Limit your news intake
While technology is wonderful for keeping you connected to people you love, it’s not so wonderful when it comes to feeding your anxiety. For some people, scrolling endlessly online to read up-to-the-second reports about the pandemic situation only makes them more stressed and worried.
“People can gently monitor what’s driving them to consume this sort of news,” Kocian says. “Your anxiety may drive you to prepare, so you seek out information. This can feel relieving in the moment, but it ultimately leads to an increase in stress and anxiety. Instead you might consider how much news you really need to be informed and educated and then stop there.”
Set boundaries for yourself on how often you’ll watch or read coronavirus news each day. Go on a social media hiatus. And stick to a small list of trustworthy publications and organizations, like the Centers for Disease Control and Prevention or Public Health — Seattle & King County, instead of scrolling for hours.
While stay-at-home orders do mean you should avoid nonessential travel, they don’t mean you have to remain at home. You can still go for a walk, run or bike ride outside as long as you’re staying a safe distance from others.
Going outside — yes, even when the weather stinks — has been shown to reduce anxiety and depression as well as encourage better sleep and immune function. On top of that, research shows that exercise can improve your mental health. Even gentle activities like stretching or walking are beneficial.
What does that mean for self-care in the age of social distancing?
You should try to fit in movement, exercise and bodily relaxation wherever and however you can. This can not only help you feel better physically, but it can also improve your mood and decrease stress.
“You might notice you’re getting nervous and tense and wary,” Kocian says. “That’s because we often carry collective anxiety and stress in our physical body. If you can, try to relieve tension when you notice it by practicing bodily relaxation and deep breathing.”
Eat nutritious foods (but let yourself indulge too)
Along with movement, the food that you eat is also linked to your mood, anxiety and mental health. For example, researchers know that healthy eating can boost your resiliency.
That doesn’t mean, however, that you should immediately switch to a completely plant-based diet or cut out anything that you deem to be unhealthy. After all, your sugary, salty and less-than-nutritious food cravings are often in response to an emotional need.
Instead, try to maintain healthy eating in a way that makes sense for how you normally live. If you’re a person who enjoys cooking healthy meals at home, then try your best to stick with that. If takeout food is more your style, then take small steps to incorporate more nutritious ingredients into your diet.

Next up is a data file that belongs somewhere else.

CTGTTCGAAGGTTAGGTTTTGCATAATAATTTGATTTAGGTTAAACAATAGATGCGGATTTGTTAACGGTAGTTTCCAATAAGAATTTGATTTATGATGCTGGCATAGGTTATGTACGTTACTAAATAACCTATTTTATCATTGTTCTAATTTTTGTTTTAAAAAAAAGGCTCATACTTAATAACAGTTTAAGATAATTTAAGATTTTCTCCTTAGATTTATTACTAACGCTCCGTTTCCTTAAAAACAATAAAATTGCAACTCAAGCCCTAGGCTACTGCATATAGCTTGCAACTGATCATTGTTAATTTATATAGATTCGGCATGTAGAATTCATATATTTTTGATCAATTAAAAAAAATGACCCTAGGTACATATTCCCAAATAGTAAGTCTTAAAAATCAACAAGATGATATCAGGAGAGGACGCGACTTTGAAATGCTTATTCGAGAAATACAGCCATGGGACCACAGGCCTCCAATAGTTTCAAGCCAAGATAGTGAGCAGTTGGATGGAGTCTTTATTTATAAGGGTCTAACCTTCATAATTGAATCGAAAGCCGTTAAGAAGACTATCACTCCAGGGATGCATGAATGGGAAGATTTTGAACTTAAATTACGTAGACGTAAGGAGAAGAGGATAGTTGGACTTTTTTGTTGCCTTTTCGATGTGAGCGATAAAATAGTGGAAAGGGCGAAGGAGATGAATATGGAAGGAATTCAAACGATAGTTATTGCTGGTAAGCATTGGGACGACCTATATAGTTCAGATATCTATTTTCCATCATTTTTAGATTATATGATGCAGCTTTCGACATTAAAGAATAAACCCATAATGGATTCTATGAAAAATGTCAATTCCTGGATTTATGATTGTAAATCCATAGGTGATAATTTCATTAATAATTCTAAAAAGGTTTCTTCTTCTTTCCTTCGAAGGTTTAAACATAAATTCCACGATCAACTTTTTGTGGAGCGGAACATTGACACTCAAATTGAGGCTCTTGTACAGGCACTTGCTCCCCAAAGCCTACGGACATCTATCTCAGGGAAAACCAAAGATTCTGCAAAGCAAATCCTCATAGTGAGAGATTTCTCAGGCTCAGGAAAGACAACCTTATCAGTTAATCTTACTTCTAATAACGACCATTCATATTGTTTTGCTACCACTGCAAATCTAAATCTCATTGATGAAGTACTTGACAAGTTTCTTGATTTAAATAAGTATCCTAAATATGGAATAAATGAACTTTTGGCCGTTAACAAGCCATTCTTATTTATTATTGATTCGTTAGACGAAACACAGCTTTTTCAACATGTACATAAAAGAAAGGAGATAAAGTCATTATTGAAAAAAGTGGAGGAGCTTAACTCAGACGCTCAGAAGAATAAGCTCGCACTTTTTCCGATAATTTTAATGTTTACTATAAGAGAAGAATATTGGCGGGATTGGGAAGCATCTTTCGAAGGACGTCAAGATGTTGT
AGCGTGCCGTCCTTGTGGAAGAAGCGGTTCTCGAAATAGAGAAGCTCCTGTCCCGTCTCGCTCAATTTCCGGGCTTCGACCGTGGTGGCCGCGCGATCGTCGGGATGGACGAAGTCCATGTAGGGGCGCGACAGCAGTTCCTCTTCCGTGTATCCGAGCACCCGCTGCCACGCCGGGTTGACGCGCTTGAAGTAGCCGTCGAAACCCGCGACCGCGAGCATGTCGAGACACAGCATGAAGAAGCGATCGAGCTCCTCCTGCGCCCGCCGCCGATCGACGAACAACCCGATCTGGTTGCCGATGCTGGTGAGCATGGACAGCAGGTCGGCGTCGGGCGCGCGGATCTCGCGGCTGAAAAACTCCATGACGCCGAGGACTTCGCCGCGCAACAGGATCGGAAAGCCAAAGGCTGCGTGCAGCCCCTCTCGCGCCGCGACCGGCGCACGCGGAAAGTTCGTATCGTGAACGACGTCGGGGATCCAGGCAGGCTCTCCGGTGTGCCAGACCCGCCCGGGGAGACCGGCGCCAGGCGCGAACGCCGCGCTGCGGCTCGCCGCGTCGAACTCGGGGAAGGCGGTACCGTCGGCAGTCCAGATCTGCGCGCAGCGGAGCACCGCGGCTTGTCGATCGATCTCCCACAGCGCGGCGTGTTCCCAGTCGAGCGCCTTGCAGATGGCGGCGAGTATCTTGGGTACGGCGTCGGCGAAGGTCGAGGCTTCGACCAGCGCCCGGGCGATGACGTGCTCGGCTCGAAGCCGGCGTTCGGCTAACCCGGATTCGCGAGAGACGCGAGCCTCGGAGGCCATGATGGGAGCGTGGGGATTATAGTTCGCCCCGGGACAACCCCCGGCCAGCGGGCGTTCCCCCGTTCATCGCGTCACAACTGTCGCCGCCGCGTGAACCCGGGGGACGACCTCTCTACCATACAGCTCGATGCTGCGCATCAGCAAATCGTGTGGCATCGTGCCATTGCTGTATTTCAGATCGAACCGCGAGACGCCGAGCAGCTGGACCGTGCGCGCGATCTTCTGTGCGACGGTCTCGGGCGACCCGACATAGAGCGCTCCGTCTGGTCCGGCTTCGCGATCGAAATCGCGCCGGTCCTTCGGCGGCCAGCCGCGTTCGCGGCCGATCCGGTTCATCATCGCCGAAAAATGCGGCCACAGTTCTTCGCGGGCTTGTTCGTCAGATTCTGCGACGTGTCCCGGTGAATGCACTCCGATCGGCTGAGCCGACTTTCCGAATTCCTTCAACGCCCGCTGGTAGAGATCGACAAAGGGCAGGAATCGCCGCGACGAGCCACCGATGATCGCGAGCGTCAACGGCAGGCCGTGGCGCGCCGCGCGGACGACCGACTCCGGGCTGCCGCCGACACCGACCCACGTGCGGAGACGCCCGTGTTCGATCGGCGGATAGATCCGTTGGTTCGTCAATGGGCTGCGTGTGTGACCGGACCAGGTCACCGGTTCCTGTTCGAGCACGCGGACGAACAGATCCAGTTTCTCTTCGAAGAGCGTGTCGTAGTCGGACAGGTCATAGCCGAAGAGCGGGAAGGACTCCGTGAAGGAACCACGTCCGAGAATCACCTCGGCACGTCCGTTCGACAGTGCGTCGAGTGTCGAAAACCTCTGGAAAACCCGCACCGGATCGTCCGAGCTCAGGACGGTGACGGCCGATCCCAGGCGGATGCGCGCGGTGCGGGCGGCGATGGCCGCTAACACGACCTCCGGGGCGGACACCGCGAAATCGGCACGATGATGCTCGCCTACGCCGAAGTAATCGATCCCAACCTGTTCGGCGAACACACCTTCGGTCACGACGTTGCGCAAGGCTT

“The set points of what is considered healthy are different for different people,” Kocian explains. “You should measure everything against your own healthy baseline.”
That means if you decide to order a pizza one night instead of making a salad for yourself, well, that’s OK. Be realistic about what you can expect during this situation, practice self-compassion and try again next time.
Find the silver lining
As wild as it may sound, focusing on the positives in what can feel like a period of endless gloom and doom can actually help you feel better about your situation. Research shows focusing on the pros over the cons benefits your physical and mental health.
“Obviously there are going to be moments of gigantic distress, but there are also going to be times when you’re enjoying being at home,” Kocian says. “Focusing on what’s good about the situation is an adaptive way to work through this.”
It can be something as small as being able to sleep in or something as monumental as finally having the time to reconnect with old friends that you haven’t talked to in years. Maybe it’s having the ability to try out new hobbies or getting unexpected enjoyment out of different activities.
“Figuring out what your silver lining is can help you refocus your time and energy,” Kocian says. “That way, you can choose to spend this time on things that are meaningful or joyful to you. There might even be some positive things that you keep in your life, even after the pandemic has subsided.”
The info in this article is accurate as of the publishing date. While Right as Rain strives to keep our stories as current as possible, the COVID-19 pandemic continues to evolve. It’s possible some things have changed since publication. We encourage you to stay informed by checking out your local health department resources, like Public Health Seattle King County or Washington State Department of Health.